Percentages and percentiles are related in many ways, and sometimes these names are used interchangeably, but they are different terms. A percentage describes a fraction, while a percentile describes the fraction of the data points of a data set below a specific point. Both a percentage and percentile value provide helpful information about the dataset, but they are not the same; please keep in mind that.

**What is Percentile**

The nth percentile rank within a dataset is the dataset’s value with a specific percentage (n) of the data points below. To illustrate how the percentile works, I will explain by finding the 11th, 19th, and 21st percentiles.

`11 19 21 29 37 46 52`

Here is our example already in numerical order; there are seven values in this data set. To find the percentile, we take the percentage of the number of values in the dataset, count up that number of values, and then go to the next value. That value is our percentile.

**Percentile in R**

To calculate percentile in R, use the quantile() method. The quantile() is a built-in generic function that produces sample quantiles corresponding to the given probabilities. The slightest observation corresponds to a probability of 0 and the largest to a likelihood of 1.

**Syntax of quantile()**

`quantile(x, probs = seq(0, 1, 0.25), na.rm = FALSE, names = TRUE, type = 7, …)`

**Parameters**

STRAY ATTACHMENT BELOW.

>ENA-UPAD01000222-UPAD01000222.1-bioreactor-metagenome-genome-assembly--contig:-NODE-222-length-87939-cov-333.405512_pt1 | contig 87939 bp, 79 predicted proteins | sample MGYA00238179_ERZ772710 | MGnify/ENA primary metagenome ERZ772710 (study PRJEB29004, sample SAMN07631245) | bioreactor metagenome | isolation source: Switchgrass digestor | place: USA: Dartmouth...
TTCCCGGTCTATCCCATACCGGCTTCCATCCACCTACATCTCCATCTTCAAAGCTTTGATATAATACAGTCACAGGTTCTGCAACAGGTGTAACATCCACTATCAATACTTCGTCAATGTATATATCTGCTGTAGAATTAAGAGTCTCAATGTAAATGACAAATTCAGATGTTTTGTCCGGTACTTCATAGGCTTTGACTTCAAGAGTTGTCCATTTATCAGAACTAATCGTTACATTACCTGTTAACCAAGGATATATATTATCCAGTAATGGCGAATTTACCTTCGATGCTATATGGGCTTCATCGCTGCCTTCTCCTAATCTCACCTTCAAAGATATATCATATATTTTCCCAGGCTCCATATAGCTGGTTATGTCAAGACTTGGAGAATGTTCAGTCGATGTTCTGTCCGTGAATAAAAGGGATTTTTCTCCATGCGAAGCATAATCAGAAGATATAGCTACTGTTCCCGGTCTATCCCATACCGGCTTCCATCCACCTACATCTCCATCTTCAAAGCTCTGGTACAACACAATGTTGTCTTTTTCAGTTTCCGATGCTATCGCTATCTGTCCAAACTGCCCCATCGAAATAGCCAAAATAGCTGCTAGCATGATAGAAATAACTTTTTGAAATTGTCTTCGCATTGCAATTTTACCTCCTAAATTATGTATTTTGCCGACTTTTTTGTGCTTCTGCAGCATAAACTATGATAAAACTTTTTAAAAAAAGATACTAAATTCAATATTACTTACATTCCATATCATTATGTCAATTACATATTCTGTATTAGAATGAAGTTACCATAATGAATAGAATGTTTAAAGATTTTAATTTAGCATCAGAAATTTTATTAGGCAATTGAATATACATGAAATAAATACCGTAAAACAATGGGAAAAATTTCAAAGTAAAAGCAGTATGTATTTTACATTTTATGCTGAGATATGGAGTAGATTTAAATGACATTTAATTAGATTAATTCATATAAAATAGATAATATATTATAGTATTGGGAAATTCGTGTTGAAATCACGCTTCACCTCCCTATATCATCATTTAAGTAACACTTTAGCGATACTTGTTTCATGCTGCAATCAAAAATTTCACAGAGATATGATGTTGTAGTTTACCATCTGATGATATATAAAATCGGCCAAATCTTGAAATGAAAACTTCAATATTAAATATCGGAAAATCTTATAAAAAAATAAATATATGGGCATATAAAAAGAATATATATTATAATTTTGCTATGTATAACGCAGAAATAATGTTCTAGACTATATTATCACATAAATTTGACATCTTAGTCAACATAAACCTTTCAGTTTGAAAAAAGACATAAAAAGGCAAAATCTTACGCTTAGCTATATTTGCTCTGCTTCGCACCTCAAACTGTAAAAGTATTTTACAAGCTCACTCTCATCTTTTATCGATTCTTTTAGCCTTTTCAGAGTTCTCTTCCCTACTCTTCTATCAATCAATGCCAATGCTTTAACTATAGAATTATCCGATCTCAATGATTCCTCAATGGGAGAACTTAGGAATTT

**x: **It is a numeric vector whose sample quantiles are wanted or an object of a class for which a method has been defined (see also ‘details’). NA and NaN values are not allowed in numeric vectors unless na.rm is **TRUE**.

**prob**: It is a numeric vector of probabilities with values in. (Values up to 2e-14 outside that range are accepted and moved to the nearby endpoint.)

**na.rm: **It is logical; if true, any NA and NaN’s are removed from x before the quantiles are computed.

**names**: It is logical; if true, the result has a names attribute. Set to **FALSE** for speedup with many probs.

**type: **It is an integer between 1 and 9 selecting one of the nine quantile algorithms detailed below to be used.

**…**: It is further arguments passed to or from other methods.

**Example**

To use the inbuilt R dataset, you need to write data(dataset name) at the start of your file. Then you can use that dataset.

The n^{th} percentile of an observation variable is the value that cuts off the first n percent of the data values when it is sorted in ascending order. We will use the **iris dataset **and find the percentile of Petal.Length column at 0, 0.25, 0.5, 0.75, 1 percentiles.

```
data(iris)
ln <- iris$Petal.Length
quantile(ln, probs = c(0, 0.25, 0.5, 0.75, 1))
```

**Output**

```
0% 25% 50% 75% 100%
1.00 1.60 4.35 5.10 6.90
```

We can also find the 19th, 21th, and 46th percentiles of the petal.length in the data set iris.

```
data(iris)
ln <- iris$Petal.Length
quantile(ln, probs = c(0.19, 0.21, 0.46))
```

**Output**

```
19% 21% 46%
1.500 1.500 4.154
```

**Applications of calculating percentile in R**

If you have a long dataset, finding the numbers that describe a given percentage in a dataset can tell you much about it. For example, it can tell you how concentrated and skewed the values are.

That is it for calculating percentile in R tutorial.

**See also**

Krunal Lathiya is an Information Technology Engineer by education and web developer by profession. He has worked with many back-end platforms, including Node.js, PHP, and Python. In addition, Krunal has excellent knowledge of Data Science and Machine Learning, and he is an expert in R Language. Krunal has written many programming blogs, which showcases his vast expertise in this field.

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